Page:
# I2C Bus Peripherals

I2C (opens new window) is a serial communication protocol that is commonly used (at least on smaller drones), for connecting peripheral components like rangefinders, LEDs, Compass, etc.

It is recommended for:

  • Connecting offboard components that require low bandwidth and low latency communication, e.g. rangefinders, magnetometers, airspeed sensors and tachometers .
  • Compatibility with peripheral devices that only support I2C.
  • Allowing multiple devices to attach to a single bus, which is useful for conserving ports.

I2C allows multiple master devices to connect to multiple slave devices using only 2 wires per connection (SDA, SCL). in theory a bus can support 128 devices, each accessed via its unique address.


UAVCAN would normally be preferred where higher data rates are required, and on larger vehicles where sensors are be mounted further from the flight controller.

# Wiring

I2C uses a pair of wires: SDA (serial data) and SCL (serial clock). The bus is of open-drain type, meaning that devices ground the data line. It uses a pullup resistor to push it to log.1 (idle state) - every wire has it usually located on the bus terminating devices. One bus can connect to multiple I2C devices. The individual devices are connected without any crossing.

For connection (according to dronecode standard) 4-wire cables equipped with JST-GH connectors are used. To ensure reliable communication and to reduce crosstalk it is advised to apply recommendations concerning cable twisting and pullup resistors placement.

Cable twisting

# Checking the Bus and Device Status

A useful tool for bus analysis is i2cdetect. This lists available I2C devices by their addresses. It can be used to find out if a device on the bus is available and if the autopilot can communicate with it.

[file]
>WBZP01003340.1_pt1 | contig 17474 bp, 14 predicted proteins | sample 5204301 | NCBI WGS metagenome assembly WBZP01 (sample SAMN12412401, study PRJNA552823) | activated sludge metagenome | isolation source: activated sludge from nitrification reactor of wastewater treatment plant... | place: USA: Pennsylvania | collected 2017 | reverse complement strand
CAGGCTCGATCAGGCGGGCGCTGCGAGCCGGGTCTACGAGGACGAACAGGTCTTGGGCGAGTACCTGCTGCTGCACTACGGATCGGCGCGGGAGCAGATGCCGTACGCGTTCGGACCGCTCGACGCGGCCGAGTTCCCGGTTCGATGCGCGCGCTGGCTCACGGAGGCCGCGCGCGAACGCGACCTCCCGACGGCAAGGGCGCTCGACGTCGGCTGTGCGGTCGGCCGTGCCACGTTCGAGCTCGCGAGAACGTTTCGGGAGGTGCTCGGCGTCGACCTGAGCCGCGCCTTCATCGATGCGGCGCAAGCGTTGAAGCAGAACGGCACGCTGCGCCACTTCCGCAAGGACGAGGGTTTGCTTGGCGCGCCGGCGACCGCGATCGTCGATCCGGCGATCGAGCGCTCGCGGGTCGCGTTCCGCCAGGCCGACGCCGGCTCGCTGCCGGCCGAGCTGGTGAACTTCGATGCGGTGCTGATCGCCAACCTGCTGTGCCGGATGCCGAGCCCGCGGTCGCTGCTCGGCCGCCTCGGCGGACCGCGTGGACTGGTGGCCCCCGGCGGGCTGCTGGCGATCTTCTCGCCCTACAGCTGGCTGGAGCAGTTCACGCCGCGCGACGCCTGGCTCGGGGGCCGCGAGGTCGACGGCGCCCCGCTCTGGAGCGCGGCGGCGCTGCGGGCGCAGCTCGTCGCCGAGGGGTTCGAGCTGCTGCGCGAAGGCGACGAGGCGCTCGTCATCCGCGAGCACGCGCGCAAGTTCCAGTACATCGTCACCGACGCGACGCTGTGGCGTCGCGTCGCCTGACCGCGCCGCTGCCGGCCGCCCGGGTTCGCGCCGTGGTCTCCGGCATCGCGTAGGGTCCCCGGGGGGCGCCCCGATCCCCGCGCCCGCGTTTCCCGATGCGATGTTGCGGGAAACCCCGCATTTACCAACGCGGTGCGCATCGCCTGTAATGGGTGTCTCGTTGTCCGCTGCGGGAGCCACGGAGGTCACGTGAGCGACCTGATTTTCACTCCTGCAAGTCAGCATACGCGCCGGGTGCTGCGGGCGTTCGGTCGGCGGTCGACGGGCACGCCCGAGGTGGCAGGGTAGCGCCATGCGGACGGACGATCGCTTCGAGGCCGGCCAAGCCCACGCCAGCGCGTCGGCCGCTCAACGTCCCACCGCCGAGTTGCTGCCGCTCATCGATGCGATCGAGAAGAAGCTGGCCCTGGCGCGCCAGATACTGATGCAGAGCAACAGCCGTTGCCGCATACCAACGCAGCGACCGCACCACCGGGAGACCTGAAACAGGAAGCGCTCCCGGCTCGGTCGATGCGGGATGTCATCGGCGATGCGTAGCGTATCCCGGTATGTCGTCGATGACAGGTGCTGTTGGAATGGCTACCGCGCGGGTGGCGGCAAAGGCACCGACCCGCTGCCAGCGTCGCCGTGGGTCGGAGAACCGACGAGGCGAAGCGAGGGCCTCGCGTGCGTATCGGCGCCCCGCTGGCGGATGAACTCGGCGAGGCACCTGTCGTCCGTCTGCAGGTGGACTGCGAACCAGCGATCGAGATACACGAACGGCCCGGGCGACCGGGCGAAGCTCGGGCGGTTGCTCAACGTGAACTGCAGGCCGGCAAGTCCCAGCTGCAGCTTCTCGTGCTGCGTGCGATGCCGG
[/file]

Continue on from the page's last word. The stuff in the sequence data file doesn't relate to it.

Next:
The tool can be run in the PX4 terminal with the following command:

i2cdetect -b 1

where the bus number is specified after -b parameter

# Common problems

# Address Clashes

If two I2C devices on a bus have the same ID there will be a clash, and neither device will not work properly (or at all). This usually occurs because a user needs to attach two sensors of the same type to the bus, but may also happen if devices use duplicate addresses by default.

Particular I2C devices may allow you to select a new address for one of the devices to avoid the clash. Some devices do not support this option, or do not have broad options for the addresses that can be used (i.e. cannot be used to avoid a clash).

If you can't change the addresses, one option is to use an I2C Address Translator.

# Insufficient Transfer Capacity

The bandwidth available for each individual device generally decreases as more devices are added. The exact decrease depends on the bandwidth used by each individual device. Therefore it is possible to connect many low bandwidth devices, like tachometers. If too many devices are added, it can cause transmission errors and network unreliability.

There are several ways to reduce the problem:

  • Dividing the devices into groups, each with approximately the same number of devices and connecting each group to one autopilot port
  • Increase bus speed limit (usually set to 100kHz for external I2C bus)

# Excessive Wiring Capacitance

The electrical capacity of bus wiring increases as more devices/wires are added. The exact decrease depends on total length of bus wiring and wiring specific capacitance. The problem can be analyzed using an oscilloscope, where we see that the edges of SDA/SCL signals are no longer sharp.

There are several ways to reduce the problem:

  • Dividing the devices into groups, each with approximately the same number of devices and connecting each group to one autopilot port
  • Using the shortest and the highest quality I2C cables possible
  • Separating the devices with a weak open-drain driver to smaller bus with lower capacitance
  • I2C Bus Accelerators

# I2C Bus Accelerators

I2C bus accelerators are separate circuits that can be used to support longer wiring length on an I2C bus. They work by physically dividing an I2C network into 2 parts and using their own transistors to amplify I2C signals.

Available accelerators include:

# I2C Address Translators

I2C Address Translators can be used to prevent I2C address clashes in systems where there is no other way to assign unique addresses. The work by listening for I2C communication and transforming the address when a slave device is called (according to a preset algorithm).

Supported I2C Address Translators include:

# I2C Development

Software development for I2C devices is described in I2C Bus (Development Overview).

# Further Information